What Is It?

The hock joint of a dog is analogous to the ankle joint of humans. The shin bone, called the tibia, is connected to the hock joint, which then joins the talus bone (one of the bones of the paw). The fibula (splint bone) runs along the full length of the tibia. Ligaments on the inner and outer part of the hock joint hold the bones together. The hock joint’s side has two important ligaments, making a total of four main ligaments that hold the hock together. Instability can be due to tearing of ligaments that hold the hock’s bones in place, a fracture of the fibula, or a fracture of the bottom of the tibia bone.

Who Gets It?

Any dog or cat can suffer from hock instability, as it is usually due to trauma.

What Are The Signs?

Hock instability results in a sudden onset of lameness. There may be pain, swelling, and heat associated with the affected joint as well.

How Is It Diagnosed?

Hock instability can be diagnosed relatively easily on physical exam. The veterinarian must test the hock by trying to open the joint from the outside and inside (medial and lateral) sides of the joint with the hock in both extension and flexion. The hock must also be stressed by twisting it from side to side (internal and external torsion) to see if the ligaments are stable. It is important to determine what structures have been compromised in the injury leading to the joint’s instability. This can be done by taking stress radiographs, in which forces are applied to the hock in a different direction, and radiographs are taken. A variety of radiograph positions and views are needed to identify if and where a bone fracture is.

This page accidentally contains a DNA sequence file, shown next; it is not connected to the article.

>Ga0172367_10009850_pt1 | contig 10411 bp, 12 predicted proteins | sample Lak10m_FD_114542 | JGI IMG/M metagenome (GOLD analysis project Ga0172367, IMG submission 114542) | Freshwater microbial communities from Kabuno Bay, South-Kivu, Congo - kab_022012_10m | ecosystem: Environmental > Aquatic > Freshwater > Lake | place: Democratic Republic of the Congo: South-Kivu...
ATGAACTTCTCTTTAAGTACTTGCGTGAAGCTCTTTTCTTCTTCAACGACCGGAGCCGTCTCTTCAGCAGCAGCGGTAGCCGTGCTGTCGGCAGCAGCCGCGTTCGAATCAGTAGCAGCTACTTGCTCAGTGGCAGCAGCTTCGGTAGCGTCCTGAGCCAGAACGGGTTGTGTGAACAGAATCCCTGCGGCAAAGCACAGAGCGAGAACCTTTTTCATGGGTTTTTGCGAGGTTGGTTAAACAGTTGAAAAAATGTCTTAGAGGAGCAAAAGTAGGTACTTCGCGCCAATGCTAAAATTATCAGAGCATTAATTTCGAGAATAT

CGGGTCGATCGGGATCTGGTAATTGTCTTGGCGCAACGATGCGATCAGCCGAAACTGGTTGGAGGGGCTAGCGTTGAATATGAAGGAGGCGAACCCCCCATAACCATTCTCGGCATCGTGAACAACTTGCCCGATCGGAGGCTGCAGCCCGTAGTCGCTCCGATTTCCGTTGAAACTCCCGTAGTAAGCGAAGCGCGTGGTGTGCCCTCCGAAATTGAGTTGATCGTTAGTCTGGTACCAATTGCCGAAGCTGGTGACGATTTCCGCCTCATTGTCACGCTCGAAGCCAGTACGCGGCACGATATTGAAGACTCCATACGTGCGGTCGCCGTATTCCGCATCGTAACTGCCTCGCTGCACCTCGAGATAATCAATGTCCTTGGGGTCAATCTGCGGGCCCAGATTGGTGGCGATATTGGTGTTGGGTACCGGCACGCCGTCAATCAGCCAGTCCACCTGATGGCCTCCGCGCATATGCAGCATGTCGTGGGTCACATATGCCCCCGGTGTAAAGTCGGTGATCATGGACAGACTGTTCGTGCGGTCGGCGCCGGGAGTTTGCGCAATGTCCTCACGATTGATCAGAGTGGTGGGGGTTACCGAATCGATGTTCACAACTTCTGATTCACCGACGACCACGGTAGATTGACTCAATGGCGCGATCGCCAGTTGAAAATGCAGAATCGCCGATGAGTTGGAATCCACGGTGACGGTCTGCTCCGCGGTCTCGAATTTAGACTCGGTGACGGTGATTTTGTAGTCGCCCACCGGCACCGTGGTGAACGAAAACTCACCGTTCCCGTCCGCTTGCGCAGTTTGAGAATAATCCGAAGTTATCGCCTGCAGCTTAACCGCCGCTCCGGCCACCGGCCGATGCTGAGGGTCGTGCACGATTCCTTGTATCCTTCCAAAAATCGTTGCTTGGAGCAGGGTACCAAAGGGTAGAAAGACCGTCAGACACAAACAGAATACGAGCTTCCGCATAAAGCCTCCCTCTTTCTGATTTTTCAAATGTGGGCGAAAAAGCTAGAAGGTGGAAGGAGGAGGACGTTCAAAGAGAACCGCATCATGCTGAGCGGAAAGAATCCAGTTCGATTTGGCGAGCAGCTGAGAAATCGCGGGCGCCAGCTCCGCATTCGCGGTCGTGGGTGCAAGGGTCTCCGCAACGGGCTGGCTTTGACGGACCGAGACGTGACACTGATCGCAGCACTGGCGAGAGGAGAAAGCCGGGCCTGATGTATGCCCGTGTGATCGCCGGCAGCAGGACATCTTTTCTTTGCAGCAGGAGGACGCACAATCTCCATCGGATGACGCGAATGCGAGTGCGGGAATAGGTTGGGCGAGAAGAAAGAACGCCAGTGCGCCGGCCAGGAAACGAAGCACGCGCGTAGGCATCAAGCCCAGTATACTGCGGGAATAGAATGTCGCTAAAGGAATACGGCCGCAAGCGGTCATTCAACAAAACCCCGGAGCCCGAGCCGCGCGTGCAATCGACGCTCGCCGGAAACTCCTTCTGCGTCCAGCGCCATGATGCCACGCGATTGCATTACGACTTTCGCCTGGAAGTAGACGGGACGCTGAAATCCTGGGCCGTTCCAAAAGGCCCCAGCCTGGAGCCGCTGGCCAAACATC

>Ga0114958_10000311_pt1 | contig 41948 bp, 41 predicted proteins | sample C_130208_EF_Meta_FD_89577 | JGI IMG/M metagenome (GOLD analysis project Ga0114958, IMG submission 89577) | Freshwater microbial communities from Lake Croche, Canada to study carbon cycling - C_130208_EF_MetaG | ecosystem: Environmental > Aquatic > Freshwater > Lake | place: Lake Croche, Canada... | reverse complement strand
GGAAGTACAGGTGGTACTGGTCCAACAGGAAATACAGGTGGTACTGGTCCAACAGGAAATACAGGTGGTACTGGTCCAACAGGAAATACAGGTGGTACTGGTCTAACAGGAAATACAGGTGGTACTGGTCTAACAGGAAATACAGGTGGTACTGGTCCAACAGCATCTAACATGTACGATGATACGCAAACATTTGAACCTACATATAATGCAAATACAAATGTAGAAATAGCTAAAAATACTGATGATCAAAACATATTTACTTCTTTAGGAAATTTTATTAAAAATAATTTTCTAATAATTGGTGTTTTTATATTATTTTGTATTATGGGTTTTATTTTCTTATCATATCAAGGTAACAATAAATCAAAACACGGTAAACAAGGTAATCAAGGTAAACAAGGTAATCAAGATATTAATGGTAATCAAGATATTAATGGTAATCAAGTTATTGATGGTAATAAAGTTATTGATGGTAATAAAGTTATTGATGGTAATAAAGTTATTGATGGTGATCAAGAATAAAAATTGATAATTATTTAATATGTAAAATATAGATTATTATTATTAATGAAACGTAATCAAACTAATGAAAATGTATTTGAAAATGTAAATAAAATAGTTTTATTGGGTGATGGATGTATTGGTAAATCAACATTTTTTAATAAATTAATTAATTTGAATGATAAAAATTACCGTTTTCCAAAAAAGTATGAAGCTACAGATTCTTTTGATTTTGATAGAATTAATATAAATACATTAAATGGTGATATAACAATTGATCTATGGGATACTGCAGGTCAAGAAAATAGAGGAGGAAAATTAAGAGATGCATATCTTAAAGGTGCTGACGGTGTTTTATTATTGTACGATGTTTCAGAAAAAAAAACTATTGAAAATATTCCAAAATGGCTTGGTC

Why Did This Happen To My Dog?

Hock instability is created when ligaments that hold the hock’s bones in place are torn when the fibula is fractured, or when the bottom of the tibia is fractured. These occur due to trauma, which can include a fall, accident, or similar event.

How Is It Treated?

Treatment requires surgery, but the surgery technique employed depends on the type of injury that is present, ligament damage versus a fracture.

  • If a fracture is present, surgery using pins, wires, and screws to repair the fracture is performed. To minimize arthritis development in the joint, the fracture must be perfectly aligned, and the pin must not penetrate the joint.
  • If a ligament is torn, screws are placed in the bones above and below the joint, and heavy permanent suture is tied around screws to simulate the ligament. With time, scar tissue develops to add support to the surgically repaired joint.

What Is The Prognosis For My Dog?

The best outcome for injuries that cause instability of the hock is with surgery. If instability is due to a broken bone, the damage is more easily and successfully repaired than if caused by torn ligaments.

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